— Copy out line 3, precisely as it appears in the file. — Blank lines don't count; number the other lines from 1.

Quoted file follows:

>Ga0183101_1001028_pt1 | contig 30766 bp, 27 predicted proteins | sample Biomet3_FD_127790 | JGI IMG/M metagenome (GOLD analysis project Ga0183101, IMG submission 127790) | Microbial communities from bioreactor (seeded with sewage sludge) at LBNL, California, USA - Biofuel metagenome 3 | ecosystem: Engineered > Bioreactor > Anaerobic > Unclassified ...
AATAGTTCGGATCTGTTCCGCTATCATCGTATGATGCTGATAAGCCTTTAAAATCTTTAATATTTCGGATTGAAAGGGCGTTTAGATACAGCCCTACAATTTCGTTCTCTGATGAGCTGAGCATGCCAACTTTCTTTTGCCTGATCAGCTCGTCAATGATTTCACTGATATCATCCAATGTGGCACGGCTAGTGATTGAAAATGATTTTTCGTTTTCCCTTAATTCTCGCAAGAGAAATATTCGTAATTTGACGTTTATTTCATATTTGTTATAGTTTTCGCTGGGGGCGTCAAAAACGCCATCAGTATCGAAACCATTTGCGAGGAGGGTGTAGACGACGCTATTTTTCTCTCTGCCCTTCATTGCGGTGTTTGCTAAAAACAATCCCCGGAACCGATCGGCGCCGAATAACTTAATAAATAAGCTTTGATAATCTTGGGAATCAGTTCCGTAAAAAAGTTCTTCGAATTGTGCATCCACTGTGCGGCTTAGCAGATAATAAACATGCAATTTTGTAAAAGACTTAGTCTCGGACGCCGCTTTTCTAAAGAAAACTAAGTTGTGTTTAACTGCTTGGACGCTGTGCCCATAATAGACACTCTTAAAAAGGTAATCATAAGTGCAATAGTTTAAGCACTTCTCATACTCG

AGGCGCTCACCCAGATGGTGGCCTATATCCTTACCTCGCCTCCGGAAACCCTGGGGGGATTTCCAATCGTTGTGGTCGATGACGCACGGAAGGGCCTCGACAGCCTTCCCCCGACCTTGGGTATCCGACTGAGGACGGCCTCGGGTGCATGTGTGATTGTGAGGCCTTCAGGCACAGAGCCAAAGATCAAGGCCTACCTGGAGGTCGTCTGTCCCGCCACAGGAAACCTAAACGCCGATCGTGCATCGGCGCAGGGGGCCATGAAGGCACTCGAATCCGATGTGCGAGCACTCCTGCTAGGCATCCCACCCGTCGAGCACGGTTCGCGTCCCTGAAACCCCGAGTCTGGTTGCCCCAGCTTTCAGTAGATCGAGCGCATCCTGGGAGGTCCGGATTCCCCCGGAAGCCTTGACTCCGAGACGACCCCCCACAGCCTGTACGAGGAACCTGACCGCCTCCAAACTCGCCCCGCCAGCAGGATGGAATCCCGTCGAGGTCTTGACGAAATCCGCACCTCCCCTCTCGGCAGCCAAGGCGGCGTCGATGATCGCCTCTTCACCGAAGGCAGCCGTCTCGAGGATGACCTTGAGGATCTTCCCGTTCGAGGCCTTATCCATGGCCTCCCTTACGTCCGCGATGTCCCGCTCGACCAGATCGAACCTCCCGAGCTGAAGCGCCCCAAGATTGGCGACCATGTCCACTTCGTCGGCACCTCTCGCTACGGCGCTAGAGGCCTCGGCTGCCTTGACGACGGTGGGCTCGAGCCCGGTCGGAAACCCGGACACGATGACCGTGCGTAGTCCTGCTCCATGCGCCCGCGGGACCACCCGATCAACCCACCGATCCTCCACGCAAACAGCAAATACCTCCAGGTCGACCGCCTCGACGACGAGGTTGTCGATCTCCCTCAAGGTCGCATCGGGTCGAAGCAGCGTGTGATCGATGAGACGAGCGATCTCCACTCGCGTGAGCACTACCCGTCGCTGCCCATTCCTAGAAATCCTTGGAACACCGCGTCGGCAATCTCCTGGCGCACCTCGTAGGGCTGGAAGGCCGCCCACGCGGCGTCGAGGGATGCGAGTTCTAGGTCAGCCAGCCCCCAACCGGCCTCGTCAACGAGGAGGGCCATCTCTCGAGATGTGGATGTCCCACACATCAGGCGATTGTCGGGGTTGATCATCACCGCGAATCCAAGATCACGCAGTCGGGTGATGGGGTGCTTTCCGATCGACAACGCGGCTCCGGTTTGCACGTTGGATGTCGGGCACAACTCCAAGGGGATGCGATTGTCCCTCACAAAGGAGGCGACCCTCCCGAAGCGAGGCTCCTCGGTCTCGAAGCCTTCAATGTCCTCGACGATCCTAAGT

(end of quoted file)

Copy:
AGGCGCTCACCCAGATGGTGGCCTATATCCTTACCTCGCCTCCGGAAACCCTGGGGGGATTTCCAATCGTTGTGGTCGATGACGCACGGAAGGGCCTCGACAGCCTTCCCCCGACCTTGGGTATCCGACTGAGGACGGCCTCGGGTGCATGTGTGATTGTGAGGCCTTCAGGCACAGAGCCAAAGATCAAGGCCTACCTGGAGGTCGTCTGTCCCGCCACAGGAAACCTAAACGCCGATCGTGCATCGGCGCAGGGGGCCATGAAGGCACTCGAATCCGATGTGCGAGCACTCCTGCTAGGCATCCCACCCGTCGAGCACGGTTCGCGTCCCTGAAACCCCGAGTCTGGTTGCCCCAGCTTTCAGTAGATCGAGCGCATCCTGGGAGGTCCGGATTCCCCCGGAAGCCTTGACTCCGAGACGACCCCCCACAGCCTGTACGAGGAACCTGACCGCCTCCAAACTCGCCCCGCCAGCAGGATGGAATCCCGTCGAGGTCTTGACGAAATCCGCACCTCCCCTCTCGGCAGCCAAGGCGGCGTCGATGATCGCCTCTTCACCGAAGGCAGCCGTCTCGAGGATGACCTTGAGGATCTTCCCGTTCGAGGCCTTATCCATGGCCTCCCTTACGTCCGCGATGTCCCGCTCGACCAGATCGAACCTCCCGAGCTGAAGCGCCCCAAGATTGGCGACCATGTCCACTTCGTCGGCACCTCTCGCTACGGCGCTAGAGGCCTCGGCTGCCTTGACGACGGTGGGCTCGAGCCCGGTCGGAAACCCGGACACGATGACCGTGCGTAGTCCTGCTCCATGCGCCCGCGGGACCACCCGATCAACCCACCGATCCTCCACGCAAACAGCAAATACCTCCAGGTCGACCGCCTCGACGACGAGGTTGTCGATCTCCCTCAAGGTCGCATCGGGTCGAAGCAGCGTGTGATCGATGAGACGAGCGATCTCCACTCGCGTGAGCACTACCCGTCGCTGCCCATTCCTAGAAATCCTTGGAACACCGCGTCGGCAATCTCCTGGCGCACCTCGTAGGGCTGGAAGGCCGCCCACGCGGCGTCGAGGGATGCGAGTTCTAGGTCAGCCAGCCCCCAACCGGCCTCGTCAACGAGGAGGGCCATCTCTCGAGATGTGGATGTCCCACACATCAGGCGATTGTCGGGGTTGATCATCACCGCGAATCCAAGATCACGCAGTCGGGTGATGGGGTGCTTTCCGATCGACAACGCGGCTCCGGTTTGCACGTTGGATGTCGGGCACAACTCCAAGGGGATGCGATTGTCCCTCACAAAGGAGGCGACCCTCCCGAAGCGAGGCTCCTCGGTCTCGAAGCCTTCAATGTCCTCGACGATCCTAAGT